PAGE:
# Ethernaut: Fallback, Fallout and winning a random game by predicting the future!

## This is fun!

·

In the past few days I've been playing around with solidity and decided to try out the Ethernaut challenge. And will share my solutions and thought process here.

If you want to try the Ethernaut yourself, you should attempt the challenges before continuing reading.

In this posts we will work through the first 3 exercises. I will assume you already know the basics of solidity as well as how to call smart contract functions.

## 1st Challenge: Fallback.

The goal of the challenge is to claim ownership of this contract and drain it of its funds.

``````// SPDX-License-Identifier: MIT
pragma solidity ^0.6.0;

import '@openzeppelin/contracts/math/SafeMath.sol';

contract Fallback {

using SafeMath for uint256;

constructor() public {
owner = msg.sender;
contributions[msg.sender] = 1000 * (1 ether);
}

modifier onlyOwner {
require(
msg.sender == owner,
"caller is not the owner"
);
_;
}

function contribute() public payable {
require(msg.value < 0.001 ether);
contributions[msg.sender] += msg.value;
if(contributions[msg.sender] > contributions[owner]) {
owner = msg.sender;
}
}

function getContribution() public view returns (uint) {
return contributions[msg.sender];
}

function withdraw() public onlyOwner {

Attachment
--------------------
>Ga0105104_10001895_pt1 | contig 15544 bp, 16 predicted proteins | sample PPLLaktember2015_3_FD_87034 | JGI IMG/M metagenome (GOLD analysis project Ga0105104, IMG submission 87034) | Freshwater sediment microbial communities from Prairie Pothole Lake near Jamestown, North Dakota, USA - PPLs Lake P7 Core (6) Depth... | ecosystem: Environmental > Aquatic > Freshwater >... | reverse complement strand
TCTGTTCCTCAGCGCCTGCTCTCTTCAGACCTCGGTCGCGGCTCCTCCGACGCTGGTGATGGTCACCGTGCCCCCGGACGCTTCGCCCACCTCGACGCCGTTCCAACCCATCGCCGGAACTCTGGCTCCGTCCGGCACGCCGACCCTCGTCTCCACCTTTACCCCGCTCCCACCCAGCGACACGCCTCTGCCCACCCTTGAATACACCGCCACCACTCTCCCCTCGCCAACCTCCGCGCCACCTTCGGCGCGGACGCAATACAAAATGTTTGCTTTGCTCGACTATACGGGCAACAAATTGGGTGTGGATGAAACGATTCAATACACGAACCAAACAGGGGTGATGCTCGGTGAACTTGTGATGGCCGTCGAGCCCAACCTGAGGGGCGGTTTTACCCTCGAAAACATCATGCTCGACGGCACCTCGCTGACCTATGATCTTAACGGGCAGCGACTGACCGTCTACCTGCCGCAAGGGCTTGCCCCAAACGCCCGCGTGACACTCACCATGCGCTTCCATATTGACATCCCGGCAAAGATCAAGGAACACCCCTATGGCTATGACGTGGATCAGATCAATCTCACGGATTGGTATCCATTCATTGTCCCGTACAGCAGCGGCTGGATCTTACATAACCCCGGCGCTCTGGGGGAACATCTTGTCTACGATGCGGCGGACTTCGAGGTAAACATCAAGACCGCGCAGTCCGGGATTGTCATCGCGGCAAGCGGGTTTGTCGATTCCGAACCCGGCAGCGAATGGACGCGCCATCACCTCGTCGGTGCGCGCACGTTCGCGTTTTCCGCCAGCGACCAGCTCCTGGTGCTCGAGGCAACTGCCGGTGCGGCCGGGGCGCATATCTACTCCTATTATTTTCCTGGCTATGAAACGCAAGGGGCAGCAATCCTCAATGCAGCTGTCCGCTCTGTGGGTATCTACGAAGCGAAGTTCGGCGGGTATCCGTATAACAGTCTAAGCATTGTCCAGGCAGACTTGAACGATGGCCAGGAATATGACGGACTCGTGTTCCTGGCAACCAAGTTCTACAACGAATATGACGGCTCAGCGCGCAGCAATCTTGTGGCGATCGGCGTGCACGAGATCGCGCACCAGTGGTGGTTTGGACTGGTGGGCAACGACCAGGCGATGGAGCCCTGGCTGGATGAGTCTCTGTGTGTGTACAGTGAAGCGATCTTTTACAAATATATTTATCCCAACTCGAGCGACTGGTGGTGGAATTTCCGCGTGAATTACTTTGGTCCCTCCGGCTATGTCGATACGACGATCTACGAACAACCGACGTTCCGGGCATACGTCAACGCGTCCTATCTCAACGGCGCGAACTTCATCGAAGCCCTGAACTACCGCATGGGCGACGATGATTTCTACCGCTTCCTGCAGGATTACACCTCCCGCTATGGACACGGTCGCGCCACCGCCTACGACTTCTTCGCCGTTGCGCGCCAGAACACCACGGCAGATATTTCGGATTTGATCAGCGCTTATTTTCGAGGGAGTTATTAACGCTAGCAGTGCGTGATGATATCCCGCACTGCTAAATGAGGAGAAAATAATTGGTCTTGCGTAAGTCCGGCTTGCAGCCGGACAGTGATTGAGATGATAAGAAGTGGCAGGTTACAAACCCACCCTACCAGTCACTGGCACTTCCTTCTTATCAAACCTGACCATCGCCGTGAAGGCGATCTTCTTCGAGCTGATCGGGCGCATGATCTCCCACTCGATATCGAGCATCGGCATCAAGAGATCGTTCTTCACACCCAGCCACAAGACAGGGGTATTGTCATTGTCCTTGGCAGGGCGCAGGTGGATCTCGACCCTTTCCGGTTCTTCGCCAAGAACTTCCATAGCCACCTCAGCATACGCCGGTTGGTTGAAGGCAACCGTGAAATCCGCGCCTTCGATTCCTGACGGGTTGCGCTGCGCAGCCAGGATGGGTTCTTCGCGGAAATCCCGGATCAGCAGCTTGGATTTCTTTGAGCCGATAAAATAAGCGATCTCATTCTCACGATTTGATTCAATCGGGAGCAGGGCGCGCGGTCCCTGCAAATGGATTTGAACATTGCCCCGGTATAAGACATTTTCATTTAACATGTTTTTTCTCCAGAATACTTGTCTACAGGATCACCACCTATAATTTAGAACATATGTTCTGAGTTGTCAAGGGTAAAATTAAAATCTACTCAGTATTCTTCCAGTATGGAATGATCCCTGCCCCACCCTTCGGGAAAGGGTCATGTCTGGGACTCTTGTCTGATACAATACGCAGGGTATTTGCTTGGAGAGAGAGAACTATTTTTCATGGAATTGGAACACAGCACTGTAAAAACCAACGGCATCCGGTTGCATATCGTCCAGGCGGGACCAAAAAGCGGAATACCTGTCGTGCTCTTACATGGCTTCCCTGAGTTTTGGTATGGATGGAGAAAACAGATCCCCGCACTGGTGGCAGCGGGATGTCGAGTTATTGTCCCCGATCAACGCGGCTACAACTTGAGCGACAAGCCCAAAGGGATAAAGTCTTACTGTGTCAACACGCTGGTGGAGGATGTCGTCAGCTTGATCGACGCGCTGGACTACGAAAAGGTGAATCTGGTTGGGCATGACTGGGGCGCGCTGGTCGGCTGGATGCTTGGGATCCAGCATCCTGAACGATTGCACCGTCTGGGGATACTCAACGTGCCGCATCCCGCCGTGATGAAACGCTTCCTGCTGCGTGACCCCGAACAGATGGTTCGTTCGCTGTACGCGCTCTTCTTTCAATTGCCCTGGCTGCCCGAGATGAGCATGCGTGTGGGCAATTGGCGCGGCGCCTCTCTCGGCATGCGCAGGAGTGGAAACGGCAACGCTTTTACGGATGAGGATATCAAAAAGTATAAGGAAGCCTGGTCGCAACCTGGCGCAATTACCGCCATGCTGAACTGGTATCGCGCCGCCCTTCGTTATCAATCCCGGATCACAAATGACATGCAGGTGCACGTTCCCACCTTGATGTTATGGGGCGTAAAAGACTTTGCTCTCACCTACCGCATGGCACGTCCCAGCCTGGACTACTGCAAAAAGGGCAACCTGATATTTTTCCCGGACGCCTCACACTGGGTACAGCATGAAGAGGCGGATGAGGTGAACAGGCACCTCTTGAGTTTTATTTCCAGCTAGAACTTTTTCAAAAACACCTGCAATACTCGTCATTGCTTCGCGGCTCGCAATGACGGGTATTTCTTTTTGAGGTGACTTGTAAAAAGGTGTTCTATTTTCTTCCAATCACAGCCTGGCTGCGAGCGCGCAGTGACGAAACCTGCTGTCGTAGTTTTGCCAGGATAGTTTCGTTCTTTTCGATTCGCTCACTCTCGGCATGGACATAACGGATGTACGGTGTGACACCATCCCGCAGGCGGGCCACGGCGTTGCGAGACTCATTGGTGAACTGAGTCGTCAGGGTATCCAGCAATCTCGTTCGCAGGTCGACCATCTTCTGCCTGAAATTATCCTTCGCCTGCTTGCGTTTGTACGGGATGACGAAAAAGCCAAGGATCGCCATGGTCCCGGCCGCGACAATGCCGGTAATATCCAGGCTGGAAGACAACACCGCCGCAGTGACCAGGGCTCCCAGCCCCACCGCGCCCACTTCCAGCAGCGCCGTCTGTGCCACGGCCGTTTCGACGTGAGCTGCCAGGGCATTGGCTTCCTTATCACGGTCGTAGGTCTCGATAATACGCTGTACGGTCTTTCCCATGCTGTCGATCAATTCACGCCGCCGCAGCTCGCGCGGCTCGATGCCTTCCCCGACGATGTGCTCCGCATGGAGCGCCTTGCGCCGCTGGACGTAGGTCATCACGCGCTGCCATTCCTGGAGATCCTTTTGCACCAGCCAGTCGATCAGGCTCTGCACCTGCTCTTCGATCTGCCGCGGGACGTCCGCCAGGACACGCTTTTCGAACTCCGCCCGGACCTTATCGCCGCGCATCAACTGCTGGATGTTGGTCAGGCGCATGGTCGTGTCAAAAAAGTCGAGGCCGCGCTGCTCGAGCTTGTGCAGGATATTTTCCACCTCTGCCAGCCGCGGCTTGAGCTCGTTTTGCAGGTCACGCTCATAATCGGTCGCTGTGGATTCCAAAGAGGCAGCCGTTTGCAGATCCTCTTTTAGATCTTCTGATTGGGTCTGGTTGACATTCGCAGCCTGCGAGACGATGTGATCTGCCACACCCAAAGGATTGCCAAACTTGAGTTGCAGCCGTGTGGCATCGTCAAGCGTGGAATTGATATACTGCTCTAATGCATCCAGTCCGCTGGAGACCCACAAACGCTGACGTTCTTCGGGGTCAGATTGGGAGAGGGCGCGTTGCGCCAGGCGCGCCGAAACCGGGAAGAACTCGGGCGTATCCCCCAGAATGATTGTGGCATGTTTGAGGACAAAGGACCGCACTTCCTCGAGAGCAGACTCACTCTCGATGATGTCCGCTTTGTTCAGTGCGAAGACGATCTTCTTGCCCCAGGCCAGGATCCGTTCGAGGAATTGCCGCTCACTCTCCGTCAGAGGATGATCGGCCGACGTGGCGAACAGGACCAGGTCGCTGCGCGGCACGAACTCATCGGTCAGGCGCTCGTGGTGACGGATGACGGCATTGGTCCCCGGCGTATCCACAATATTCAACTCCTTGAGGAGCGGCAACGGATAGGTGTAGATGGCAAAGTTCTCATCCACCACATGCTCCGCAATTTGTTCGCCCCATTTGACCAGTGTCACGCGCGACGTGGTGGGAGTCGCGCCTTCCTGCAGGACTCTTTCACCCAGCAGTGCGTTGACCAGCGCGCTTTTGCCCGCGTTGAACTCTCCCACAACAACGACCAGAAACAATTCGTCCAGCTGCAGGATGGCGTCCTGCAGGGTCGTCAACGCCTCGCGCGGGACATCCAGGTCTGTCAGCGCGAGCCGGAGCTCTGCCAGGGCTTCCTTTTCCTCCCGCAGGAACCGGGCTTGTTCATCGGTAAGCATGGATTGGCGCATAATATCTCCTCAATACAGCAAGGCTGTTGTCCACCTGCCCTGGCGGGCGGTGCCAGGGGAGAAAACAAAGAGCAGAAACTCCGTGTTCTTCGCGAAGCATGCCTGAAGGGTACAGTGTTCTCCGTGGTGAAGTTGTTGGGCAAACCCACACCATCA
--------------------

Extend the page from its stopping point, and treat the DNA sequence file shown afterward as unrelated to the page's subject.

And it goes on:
}

require(msg.value > 0 && contributions[msg.sender] > 0);
owner = msg.sender;
}
}
``````

The Intended way to claim ownership is to send eth to the contract by calling the `contribute()` function. But this function requires sending less than `0.001` eth per call. We would need to call the function 100 times in order to contribute just 1 eth.

And to claim ownership we need to beat the original owner's 1000 eth. So 100,000 calls would be needed. That's not happening.

But the contract authors were kind enough to add the `receive()` part. Note the absence of the `function` keyword. This means it is a fallback. And it is payable.

If you send any value greater than 0 and you already have some contribution, you can claim ownership.

A fallback is the function that gets called by default if a non-existent function is called on the contract. Or if ether is sent directly to the contract. Perhaps the author of the contract wanted to cheat their way into recovering ownership if they where beaten.

So, the way of attacking is quite straight forward:

1. Call `contribute()` once with a minimal amount of eth. This will allow you to call the fallback
2. Call the fallback with any amount of eth. This will make you the owner
3. Once you are the owner, call `withdraw()`.

`contract` is the reference to the deployed smart contract. The Ethernaut exposes a `contract` object which is a Truffle contract abstraction. We can call the smart contracts methods from it.

The initial contribution may look like this.

``````await contract.contribute({value: toWei("0.0001")})
``````

Then send a transaction with some eth. This will trigger the fallback

``````await contract.sendTransaction({value: toWei("0.0001")})
``````

That should give me ownership. If so, then I can call the `withdraw()` function. And retrieve all the ether from the contract.

``````await contract.withdraw()
``````

When you complete the challenge, you should see this on the console.

## 2nd Challenge: Fallout

The second challenge is not so obvious. You have to claim ownership of this contract:

``````// SPDX-License-Identifier: MIT
pragma solidity ^0.6.0;

import '@openzeppelin/contracts/math/SafeMath.sol';

contract Fallout {

using SafeMath for uint256;